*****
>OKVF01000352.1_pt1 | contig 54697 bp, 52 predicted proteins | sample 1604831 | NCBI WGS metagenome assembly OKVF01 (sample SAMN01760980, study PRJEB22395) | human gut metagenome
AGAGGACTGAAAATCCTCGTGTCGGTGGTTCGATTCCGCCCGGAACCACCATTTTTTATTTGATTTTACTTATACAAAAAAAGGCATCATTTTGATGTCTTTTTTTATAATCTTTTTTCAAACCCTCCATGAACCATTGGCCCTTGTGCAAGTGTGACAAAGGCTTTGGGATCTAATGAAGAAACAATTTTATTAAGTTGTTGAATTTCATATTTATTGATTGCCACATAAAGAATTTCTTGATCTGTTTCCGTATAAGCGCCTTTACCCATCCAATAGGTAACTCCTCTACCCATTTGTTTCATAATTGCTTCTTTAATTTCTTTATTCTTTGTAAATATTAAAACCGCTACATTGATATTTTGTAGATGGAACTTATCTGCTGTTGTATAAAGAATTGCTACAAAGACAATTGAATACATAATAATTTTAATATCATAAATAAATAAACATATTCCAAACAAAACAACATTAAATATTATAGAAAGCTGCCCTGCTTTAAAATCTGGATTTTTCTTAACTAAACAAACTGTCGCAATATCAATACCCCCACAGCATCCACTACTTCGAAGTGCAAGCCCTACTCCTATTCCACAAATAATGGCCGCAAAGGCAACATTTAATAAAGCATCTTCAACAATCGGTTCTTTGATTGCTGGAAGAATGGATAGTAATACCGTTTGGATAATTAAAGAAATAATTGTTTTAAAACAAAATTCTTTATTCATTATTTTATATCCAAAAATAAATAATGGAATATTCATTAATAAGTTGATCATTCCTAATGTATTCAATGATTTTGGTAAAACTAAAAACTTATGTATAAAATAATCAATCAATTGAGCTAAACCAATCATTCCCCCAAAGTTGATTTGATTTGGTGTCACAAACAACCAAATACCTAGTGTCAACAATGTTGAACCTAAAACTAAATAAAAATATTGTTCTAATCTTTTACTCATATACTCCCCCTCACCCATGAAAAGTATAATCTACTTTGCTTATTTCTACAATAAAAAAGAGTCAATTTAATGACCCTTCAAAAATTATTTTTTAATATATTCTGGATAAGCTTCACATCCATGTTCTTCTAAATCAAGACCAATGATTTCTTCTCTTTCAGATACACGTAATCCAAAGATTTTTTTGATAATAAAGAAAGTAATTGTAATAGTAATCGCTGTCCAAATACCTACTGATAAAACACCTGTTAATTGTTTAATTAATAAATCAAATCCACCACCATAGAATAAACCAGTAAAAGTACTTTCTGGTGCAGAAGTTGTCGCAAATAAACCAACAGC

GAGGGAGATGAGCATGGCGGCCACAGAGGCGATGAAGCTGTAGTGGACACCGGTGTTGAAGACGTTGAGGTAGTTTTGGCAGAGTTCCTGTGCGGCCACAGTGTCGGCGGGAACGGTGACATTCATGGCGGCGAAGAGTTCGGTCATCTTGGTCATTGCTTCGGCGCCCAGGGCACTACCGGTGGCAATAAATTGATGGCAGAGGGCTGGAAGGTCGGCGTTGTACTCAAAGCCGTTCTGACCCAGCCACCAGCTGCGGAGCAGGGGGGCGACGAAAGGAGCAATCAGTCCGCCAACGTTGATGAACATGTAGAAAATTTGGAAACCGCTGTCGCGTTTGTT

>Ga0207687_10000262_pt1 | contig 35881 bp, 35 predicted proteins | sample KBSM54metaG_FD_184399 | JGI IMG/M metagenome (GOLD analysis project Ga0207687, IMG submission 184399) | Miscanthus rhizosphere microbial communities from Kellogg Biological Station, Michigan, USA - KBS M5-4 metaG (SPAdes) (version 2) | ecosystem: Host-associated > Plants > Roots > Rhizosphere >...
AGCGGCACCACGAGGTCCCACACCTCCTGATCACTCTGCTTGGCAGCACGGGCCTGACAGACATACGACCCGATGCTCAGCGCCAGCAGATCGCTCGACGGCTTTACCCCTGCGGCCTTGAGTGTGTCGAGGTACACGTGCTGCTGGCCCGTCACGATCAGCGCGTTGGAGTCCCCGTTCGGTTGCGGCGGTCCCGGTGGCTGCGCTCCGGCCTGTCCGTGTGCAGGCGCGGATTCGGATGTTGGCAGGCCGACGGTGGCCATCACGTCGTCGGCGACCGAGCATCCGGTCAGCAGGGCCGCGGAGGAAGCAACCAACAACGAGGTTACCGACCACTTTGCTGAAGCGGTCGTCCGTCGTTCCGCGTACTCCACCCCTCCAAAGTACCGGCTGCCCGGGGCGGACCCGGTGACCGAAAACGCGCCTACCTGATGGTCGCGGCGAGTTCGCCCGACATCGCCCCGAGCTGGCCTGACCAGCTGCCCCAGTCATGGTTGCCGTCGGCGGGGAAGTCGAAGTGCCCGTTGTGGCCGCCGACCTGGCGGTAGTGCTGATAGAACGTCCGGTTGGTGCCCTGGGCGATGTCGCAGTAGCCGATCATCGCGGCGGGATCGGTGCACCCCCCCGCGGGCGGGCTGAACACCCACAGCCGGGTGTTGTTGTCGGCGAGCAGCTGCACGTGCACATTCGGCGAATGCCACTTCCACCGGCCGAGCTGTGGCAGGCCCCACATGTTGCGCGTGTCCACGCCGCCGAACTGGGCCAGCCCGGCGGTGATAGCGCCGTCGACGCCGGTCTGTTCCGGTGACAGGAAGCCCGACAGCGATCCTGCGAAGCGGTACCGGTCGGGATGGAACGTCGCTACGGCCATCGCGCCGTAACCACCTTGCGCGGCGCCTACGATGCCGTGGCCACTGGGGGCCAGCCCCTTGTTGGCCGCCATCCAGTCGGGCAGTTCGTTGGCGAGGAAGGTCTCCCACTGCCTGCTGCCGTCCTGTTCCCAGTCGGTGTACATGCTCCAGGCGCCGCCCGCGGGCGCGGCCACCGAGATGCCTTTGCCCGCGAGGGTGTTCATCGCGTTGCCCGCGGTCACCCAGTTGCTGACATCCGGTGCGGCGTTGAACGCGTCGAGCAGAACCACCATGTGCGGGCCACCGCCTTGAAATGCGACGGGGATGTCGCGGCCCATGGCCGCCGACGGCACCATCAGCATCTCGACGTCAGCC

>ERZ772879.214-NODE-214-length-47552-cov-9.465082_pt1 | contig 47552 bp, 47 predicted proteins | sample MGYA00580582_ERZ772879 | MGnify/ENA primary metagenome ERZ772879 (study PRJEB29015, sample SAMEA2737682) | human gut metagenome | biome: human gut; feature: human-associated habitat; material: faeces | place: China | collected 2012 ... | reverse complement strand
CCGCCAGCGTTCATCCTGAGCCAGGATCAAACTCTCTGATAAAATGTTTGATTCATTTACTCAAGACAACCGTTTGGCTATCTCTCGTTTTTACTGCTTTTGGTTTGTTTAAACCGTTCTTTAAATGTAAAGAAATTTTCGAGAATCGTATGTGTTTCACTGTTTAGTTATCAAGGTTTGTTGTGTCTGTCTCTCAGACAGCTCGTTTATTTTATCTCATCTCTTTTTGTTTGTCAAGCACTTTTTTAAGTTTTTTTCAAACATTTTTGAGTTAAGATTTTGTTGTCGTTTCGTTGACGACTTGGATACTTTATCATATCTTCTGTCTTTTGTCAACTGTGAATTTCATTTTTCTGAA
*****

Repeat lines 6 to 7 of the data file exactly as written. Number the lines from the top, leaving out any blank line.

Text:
>ERZ772879.214-NODE-214-length-47552-cov-9.465082_pt1 | contig 47552 bp, 47 predicted proteins | sample MGYA00580582_ERZ772879 | MGnify/ENA primary metagenome ERZ772879 (study PRJEB29015, sample SAMEA2737682) | human gut metagenome | biome: human gut; feature: human-associated habitat; material: faeces | place: China | collected 2012 ... | reverse complement strand
CCGCCAGCGTTCATCCTGAGCCAGGATCAAACTCTCTGATAAAATGTTTGATTCATTTACTCAAGACAACCGTTTGGCTATCTCTCGTTTTTACTGCTTTTGGTTTGTTTAAACCGTTCTTTAAATGTAAAGAAATTTTCGAGAATCGTATGTGTTTCACTGTTTAGTTATCAAGGTTTGTTGTGTCTGTCTCTCAGACAGCTCGTTTATTTTATCTCATCTCTTTTTGTTTGTCAAGCACTTTTTTAAGTTTTTTTCAAACATTTTTGAGTTAAGATTTTGTTGTCGTTTCGTTGACGACTTGGATACTTTATCATATCTTCTGTCTTTTGTCAACTGTGAATTTCATTTTTCTGAA